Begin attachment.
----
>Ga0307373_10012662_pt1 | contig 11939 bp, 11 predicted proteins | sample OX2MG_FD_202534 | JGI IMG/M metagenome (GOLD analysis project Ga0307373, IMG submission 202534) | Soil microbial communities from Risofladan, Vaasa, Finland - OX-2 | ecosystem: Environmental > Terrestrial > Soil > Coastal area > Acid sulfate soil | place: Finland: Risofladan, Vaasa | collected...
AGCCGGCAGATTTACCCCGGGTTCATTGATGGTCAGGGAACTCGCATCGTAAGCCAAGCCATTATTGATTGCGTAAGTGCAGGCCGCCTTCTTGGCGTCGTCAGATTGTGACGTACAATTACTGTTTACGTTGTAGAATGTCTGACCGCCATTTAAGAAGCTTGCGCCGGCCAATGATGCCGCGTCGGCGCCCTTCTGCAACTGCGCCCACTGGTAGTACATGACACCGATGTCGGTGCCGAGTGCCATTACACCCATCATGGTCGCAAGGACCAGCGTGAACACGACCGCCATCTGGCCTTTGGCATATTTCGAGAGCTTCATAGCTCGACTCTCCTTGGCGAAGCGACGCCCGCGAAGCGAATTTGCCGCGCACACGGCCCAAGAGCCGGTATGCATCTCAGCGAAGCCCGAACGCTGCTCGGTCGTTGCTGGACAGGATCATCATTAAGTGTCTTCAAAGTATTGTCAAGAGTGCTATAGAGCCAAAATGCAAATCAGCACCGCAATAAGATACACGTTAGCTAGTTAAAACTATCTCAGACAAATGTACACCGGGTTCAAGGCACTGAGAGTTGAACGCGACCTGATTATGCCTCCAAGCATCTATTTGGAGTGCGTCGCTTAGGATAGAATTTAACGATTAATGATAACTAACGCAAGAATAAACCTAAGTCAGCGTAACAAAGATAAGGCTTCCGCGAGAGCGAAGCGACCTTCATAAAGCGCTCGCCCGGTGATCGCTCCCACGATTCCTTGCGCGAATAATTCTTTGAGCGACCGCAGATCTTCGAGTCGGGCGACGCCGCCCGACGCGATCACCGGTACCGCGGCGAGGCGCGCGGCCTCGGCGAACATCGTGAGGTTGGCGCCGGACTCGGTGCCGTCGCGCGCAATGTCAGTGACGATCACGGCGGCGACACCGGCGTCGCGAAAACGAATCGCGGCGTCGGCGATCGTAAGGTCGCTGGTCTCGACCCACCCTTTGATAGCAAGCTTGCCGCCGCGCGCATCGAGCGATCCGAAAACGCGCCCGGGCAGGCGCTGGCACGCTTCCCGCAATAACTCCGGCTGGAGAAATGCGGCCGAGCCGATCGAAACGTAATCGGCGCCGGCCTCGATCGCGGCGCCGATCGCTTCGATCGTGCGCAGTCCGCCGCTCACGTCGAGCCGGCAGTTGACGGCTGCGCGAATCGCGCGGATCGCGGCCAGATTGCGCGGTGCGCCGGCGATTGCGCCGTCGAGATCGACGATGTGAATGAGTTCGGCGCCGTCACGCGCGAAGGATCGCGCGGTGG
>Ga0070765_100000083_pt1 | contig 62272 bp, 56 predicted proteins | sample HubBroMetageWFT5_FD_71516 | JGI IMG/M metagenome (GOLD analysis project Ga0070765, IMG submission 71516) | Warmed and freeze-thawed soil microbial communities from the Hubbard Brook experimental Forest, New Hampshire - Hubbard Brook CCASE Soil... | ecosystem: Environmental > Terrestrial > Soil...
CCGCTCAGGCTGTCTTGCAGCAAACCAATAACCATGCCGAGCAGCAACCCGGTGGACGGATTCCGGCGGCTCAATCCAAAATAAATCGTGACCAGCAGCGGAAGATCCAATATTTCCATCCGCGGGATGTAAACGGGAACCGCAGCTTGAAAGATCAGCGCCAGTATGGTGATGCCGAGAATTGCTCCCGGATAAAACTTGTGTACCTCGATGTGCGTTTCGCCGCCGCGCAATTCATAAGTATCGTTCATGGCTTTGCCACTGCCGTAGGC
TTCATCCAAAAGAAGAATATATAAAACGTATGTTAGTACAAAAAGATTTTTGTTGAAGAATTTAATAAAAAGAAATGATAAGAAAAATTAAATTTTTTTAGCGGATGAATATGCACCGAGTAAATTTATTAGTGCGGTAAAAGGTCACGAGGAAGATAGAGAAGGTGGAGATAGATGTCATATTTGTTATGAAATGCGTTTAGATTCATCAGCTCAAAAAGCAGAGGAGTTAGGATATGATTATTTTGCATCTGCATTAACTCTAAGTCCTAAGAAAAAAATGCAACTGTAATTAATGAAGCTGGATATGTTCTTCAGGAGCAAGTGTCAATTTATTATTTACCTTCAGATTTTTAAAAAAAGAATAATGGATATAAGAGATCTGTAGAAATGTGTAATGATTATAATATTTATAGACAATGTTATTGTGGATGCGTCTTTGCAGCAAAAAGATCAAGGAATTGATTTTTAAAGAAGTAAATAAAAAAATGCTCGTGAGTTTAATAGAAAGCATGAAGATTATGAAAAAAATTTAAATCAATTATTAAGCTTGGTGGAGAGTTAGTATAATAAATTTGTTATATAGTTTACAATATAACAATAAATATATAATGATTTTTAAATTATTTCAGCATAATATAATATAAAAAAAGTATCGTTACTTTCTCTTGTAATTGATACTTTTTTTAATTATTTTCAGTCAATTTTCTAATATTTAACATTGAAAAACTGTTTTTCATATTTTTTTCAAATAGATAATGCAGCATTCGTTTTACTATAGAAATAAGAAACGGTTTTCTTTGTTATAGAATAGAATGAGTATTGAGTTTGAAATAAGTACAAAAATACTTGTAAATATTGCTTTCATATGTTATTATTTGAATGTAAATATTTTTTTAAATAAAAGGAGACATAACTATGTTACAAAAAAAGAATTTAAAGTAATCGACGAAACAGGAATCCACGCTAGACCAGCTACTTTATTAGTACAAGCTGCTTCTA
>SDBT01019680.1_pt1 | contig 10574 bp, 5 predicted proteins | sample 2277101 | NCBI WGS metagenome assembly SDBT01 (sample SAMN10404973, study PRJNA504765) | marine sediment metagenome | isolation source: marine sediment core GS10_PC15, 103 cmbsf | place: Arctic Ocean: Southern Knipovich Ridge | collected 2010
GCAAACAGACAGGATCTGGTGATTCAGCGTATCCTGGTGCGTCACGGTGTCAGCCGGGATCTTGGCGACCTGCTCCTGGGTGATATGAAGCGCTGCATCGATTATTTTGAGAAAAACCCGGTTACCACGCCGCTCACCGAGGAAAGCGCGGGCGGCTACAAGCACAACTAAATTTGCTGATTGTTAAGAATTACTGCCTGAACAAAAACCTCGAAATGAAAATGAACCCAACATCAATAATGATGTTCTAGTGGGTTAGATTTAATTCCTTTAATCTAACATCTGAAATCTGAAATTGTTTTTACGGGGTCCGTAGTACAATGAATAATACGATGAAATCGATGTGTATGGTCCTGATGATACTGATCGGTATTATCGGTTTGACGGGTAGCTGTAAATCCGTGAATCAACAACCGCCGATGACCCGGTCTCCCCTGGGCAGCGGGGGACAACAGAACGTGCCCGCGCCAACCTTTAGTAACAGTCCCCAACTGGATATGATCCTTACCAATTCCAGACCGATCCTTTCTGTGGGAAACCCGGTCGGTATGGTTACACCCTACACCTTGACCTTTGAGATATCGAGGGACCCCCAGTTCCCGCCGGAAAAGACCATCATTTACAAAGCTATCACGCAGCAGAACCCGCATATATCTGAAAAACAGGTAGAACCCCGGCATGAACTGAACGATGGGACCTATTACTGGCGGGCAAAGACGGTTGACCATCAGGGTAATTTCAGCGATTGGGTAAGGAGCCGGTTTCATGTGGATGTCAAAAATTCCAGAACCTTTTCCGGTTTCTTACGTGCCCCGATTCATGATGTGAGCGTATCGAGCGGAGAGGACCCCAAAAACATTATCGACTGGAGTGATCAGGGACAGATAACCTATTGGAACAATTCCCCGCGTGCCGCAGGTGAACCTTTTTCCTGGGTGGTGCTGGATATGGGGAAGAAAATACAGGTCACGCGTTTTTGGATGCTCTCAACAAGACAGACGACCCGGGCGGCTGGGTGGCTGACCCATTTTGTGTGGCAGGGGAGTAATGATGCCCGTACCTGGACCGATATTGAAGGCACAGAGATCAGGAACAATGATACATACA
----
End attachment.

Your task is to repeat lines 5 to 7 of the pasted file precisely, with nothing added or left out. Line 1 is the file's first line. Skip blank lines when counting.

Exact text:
TTCATCCAAAAGAAGAATATATAAAACGTATGTTAGTACAAAAAGATTTTTGTTGAAGAATTTAATAAAAAGAAATGATAAGAAAAATTAAATTTTTTTAGCGGATGAATATGCACCGAGTAAATTTATTAGTGCGGTAAAAGGTCACGAGGAAGATAGAGAAGGTGGAGATAGATGTCATATTTGTTATGAAATGCGTTTAGATTCATCAGCTCAAAAAGCAGAGGAGTTAGGATATGATTATTTTGCATCTGCATTAACTCTAAGTCCTAAGAAAAAAATGCAACTGTAATTAATGAAGCTGGATATGTTCTTCAGGAGCAAGTGTCAATTTATTATTTACCTTCAGATTTTTAAAAAAAGAATAATGGATATAAGAGATCTGTAGAAATGTGTAATGATTATAATATTTATAGACAATGTTATTGTGGATGCGTCTTTGCAGCAAAAAGATCAAGGAATTGATTTTTAAAGAAGTAAATAAAAAAATGCTCGTGAGTTTAATAGAAAGCATGAAGATTATGAAAAAAATTTAAATCAATTATTAAGCTTGGTGGAGAGTTAGTATAATAAATTTGTTATATAGTTTACAATATAACAATAAATATATAATGATTTTTAAATTATTTCAGCATAATATAATATAAAAAAAGTATCGTTACTTTCTCTTGTAATTGATACTTTTTTTAATTATTTTCAGTCAATTTTCTAATATTTAACATTGAAAAACTGTTTTTCATATTTTTTTCAAATAGATAATGCAGCATTCGTTTTACTATAGAAATAAGAAACGGTTTTCTTTGTTATAGAATAGAATGAGTATTGAGTTTGAAATAAGTACAAAAATACTTGTAAATATTGCTTTCATATGTTATTATTTGAATGTAAATATTTTTTTAAATAAAAGGAGACATAACTATGTTACAAAAAAAGAATTTAAAGTAATCGACGAAACAGGAATCCACGCTAGACCAGCTACTTTATTAGTACAAGCTGCTTCTA
>SDBT01019680.1_pt1 | contig 10574 bp, 5 predicted proteins | sample 2277101 | NCBI WGS metagenome assembly SDBT01 (sample SAMN10404973, study PRJNA504765) | marine sediment metagenome | isolation source: marine sediment core GS10_PC15, 103 cmbsf | place: Arctic Ocean: Southern Knipovich Ridge | collected 2010
GCAAACAGACAGGATCTGGTGATTCAGCGTATCCTGGTGCGTCACGGTGTCAGCCGGGATCTTGGCGACCTGCTCCTGGGTGATATGAAGCGCTGCATCGATTATTTTGAGAAAAACCCGGTTACCACGCCGCTCACCGAGGAAAGCGCGGGCGGCTACAAGCACAACTAAATTTGCTGATTGTTAAGAATTACTGCCTGAACAAAAACCTCGAAATGAAAATGAACCCAACATCAATAATGATGTTCTAGTGGGTTAGATTTAATTCCTTTAATCTAACATCTGAAATCTGAAATTGTTTTTACGGGGTCCGTAGTACAATGAATAATACGATGAAATCGATGTGTATGGTCCTGATGATACTGATCGGTATTATCGGTTTGACGGGTAGCTGTAAATCCGTGAATCAACAACCGCCGATGACCCGGTCTCCCCTGGGCAGCGGGGGACAACAGAACGTGCCCGCGCCAACCTTTAGTAACAGTCCCCAACTGGATATGATCCTTACCAATTCCAGACCGATCCTTTCTGTGGGAAACCCGGTCGGTATGGTTACACCCTACACCTTGACCTTTGAGATATCGAGGGACCCCCAGTTCCCGCCGGAAAAGACCATCATTTACAAAGCTATCACGCAGCAGAACCCGCATATATCTGAAAAACAGGTAGAACCCCGGCATGAACTGAACGATGGGACCTATTACTGGCGGGCAAAGACGGTTGACCATCAGGGTAATTTCAGCGATTGGGTAAGGAGCCGGTTTCATGTGGATGTCAAAAATTCCAGAACCTTTTCCGGTTTCTTACGTGCCCCGATTCATGATGTGAGCGTATCGAGCGGAGAGGACCCCAAAAACATTATCGACTGGAGTGATCAGGGACAGATAACCTATTGGAACAATTCCCCGCGTGCCGCAGGTGAACCTTTTTCCTGGGTGGTGCTGGATATGGGGAAGAAAATACAGGTCACGCGTTTTTGGATGCTCTCAACAAGACAGACGACCCGGGCGGCTGGGTGGCTGACCCATTTTGTGTGGCAGGGGAGTAATGATGCCCGTACCTGGACCGATATTGAAGGCACAGAGATCAGGAACAATGATACATACA